To such a question one can only answer: well, yes, they might, and then again they might not. As Mr. Turner confesses, “this sort of displacement of guilt from exploited workers to maltreated brutes would be impossible to document.” His only evidence is the tendency of some middle-class writers to use the same language for both animals and workers. Both were perceived as either docile servants to be praised for their industry and loyalty or wild beasts who needed to be tamed, disciplined, and educated. On the basis of such verbal analogies, Mr. Turner concludes that the movement for animal protection relieved the consciences of people mildly worried about the condition of the laboring poor. For those who wanted “to protest the sordid acquisitiveness of Victorian capitalism, but not too loudly,” the animal welfare movement “opened…a path toward peace of mind.”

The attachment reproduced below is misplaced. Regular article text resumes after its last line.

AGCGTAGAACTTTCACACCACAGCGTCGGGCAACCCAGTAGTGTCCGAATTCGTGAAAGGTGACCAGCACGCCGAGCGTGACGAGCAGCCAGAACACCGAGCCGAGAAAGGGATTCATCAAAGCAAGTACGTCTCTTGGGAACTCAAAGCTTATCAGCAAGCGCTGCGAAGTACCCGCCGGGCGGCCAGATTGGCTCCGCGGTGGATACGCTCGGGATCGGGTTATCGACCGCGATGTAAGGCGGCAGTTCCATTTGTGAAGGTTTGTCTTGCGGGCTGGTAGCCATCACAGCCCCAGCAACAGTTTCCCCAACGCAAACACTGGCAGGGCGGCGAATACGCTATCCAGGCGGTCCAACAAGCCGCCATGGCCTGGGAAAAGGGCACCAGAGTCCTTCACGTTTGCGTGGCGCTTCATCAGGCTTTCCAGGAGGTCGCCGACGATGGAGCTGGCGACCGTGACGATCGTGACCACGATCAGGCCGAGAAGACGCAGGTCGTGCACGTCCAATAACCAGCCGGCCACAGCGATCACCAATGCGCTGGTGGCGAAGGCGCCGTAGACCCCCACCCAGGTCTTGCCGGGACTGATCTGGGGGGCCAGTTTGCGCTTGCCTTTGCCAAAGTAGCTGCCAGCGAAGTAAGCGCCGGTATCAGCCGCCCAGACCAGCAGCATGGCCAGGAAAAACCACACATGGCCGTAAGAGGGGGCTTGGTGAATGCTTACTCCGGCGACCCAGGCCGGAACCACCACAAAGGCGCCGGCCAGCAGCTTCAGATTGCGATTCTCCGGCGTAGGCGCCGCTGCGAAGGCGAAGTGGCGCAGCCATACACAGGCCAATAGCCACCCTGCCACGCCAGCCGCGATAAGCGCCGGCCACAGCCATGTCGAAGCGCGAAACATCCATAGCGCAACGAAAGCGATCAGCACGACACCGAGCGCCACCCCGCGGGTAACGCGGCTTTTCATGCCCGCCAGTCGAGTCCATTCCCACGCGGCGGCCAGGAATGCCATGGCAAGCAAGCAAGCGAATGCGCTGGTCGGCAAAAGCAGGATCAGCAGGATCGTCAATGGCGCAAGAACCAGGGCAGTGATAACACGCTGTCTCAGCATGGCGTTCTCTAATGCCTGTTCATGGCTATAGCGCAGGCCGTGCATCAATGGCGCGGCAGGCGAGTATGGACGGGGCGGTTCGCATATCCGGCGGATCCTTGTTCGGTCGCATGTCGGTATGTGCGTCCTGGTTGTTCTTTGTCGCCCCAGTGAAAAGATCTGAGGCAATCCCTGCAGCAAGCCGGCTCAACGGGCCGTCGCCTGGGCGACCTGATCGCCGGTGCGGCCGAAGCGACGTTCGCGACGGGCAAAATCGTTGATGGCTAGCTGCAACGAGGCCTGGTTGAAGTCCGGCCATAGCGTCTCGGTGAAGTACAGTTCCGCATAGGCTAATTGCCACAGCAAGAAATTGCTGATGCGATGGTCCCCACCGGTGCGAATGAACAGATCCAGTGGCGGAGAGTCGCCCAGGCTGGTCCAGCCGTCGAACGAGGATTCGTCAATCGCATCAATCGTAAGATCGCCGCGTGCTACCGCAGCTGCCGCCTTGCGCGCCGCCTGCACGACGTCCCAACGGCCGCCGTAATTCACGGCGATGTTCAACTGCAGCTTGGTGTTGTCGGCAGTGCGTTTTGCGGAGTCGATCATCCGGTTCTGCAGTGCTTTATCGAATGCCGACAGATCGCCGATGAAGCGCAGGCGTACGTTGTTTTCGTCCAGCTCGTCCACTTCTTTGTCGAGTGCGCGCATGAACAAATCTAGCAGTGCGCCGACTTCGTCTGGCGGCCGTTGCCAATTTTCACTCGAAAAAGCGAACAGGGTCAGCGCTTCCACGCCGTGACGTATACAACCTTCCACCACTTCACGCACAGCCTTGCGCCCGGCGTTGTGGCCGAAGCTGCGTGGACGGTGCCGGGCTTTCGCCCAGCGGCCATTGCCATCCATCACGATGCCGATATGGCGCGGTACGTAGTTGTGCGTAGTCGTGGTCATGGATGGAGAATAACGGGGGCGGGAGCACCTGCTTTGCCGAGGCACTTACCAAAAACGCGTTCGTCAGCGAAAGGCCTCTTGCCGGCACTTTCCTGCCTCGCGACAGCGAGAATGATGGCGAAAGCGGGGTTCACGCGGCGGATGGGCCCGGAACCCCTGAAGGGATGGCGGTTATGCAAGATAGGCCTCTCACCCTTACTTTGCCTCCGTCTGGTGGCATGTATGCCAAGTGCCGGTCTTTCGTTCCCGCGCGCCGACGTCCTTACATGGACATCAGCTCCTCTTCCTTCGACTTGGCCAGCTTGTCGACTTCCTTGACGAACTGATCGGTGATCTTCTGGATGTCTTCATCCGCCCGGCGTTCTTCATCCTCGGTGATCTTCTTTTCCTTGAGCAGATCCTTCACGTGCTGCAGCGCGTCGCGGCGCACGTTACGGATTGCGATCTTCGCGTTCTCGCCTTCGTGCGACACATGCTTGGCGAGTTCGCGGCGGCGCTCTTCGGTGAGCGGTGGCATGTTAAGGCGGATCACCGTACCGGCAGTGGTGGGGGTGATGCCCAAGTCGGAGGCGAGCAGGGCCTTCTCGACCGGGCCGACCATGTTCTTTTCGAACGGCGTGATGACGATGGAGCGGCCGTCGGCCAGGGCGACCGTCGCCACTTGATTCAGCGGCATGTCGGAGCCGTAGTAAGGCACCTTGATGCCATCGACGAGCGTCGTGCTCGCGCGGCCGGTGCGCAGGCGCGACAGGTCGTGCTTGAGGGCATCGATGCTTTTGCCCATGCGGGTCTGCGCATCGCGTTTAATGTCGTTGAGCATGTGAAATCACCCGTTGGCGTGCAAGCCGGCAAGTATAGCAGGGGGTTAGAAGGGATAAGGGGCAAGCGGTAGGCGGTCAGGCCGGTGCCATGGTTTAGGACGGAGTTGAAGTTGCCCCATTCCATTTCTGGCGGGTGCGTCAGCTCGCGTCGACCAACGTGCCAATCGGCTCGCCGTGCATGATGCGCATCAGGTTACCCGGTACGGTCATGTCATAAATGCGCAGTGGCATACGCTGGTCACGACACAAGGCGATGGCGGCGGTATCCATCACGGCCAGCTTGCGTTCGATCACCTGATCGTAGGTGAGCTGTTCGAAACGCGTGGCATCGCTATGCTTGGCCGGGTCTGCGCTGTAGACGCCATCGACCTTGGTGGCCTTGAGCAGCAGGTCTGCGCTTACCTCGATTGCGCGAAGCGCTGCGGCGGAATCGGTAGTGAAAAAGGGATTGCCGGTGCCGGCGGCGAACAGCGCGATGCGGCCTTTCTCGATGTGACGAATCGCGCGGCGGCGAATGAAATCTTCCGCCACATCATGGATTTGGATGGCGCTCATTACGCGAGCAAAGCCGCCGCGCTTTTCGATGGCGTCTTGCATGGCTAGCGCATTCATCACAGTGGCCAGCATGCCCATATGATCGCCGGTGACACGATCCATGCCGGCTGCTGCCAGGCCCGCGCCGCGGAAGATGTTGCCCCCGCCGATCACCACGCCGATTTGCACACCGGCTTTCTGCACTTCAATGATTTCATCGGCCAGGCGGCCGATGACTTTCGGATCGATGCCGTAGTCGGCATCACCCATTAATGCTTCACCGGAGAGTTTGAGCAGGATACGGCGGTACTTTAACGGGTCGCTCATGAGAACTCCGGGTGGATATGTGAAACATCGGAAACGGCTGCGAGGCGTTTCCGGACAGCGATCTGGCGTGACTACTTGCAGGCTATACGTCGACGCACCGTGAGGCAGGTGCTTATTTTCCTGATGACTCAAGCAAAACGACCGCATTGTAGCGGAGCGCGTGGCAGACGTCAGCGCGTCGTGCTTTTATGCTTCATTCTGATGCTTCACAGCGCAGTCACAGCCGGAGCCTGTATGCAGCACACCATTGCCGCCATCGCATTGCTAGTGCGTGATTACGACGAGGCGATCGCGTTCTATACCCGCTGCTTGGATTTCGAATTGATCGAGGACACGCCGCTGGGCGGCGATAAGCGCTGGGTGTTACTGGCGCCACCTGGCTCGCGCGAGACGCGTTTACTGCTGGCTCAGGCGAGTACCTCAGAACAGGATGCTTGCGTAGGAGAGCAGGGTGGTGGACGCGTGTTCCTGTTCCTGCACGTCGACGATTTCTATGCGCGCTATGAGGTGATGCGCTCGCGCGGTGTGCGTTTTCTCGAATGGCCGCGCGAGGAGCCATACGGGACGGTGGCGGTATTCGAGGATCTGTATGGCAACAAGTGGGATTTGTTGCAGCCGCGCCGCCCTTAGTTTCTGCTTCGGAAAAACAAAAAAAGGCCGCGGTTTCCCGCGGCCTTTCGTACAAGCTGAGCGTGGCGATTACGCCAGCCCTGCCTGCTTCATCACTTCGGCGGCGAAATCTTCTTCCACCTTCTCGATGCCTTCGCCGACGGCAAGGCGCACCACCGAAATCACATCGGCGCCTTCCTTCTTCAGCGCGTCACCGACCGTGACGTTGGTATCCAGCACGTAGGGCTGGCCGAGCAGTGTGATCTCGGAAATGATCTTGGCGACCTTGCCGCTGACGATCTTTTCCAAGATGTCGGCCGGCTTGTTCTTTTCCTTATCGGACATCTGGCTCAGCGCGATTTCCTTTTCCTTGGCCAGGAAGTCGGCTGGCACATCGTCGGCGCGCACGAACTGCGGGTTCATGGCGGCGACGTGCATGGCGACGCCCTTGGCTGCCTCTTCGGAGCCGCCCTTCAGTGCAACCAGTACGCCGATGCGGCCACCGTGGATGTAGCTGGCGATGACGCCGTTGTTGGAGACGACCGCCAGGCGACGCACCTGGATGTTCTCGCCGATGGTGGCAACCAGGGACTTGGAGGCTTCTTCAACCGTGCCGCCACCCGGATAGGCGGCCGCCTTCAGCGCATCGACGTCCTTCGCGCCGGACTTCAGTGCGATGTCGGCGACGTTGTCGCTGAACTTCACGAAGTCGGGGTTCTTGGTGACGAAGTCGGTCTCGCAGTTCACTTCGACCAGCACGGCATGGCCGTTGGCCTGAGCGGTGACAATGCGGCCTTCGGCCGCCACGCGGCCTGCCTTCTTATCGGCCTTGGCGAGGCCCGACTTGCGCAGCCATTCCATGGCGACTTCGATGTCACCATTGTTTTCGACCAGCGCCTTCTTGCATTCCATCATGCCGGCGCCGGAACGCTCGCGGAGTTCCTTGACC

Even so, there were strict limits to what these defenders of animals were prepared to do. Mr. Turner rightly emphasizes the caution displayed by the British SPCA. Lewis Gompertz, its first secretary, was too extreme for most of its members. A vegetarian Jew who would not even ride in a carriage for fear of causing cruelty to the horses, Gompertz was much too radical to remain in charge of what was meant to be a highly respectable pressure group. He resigned his office in 1832 and founded the rival Animals’ Friend Society, which did not rejoin the RSPCA until after his death. Both in Britain and in the US the SPCAS were solidly middle-class, hostile to anything unconventional, and drawing the line at vegetarianism. By following an exceedingly moderate policy, they successfully domesticated the new concern for animal welfare. “The harmless, unoffending, cheerfully hopeless character of SPCA reform,” concludes Mr. Turner, “was a main reason for its wide appeal.”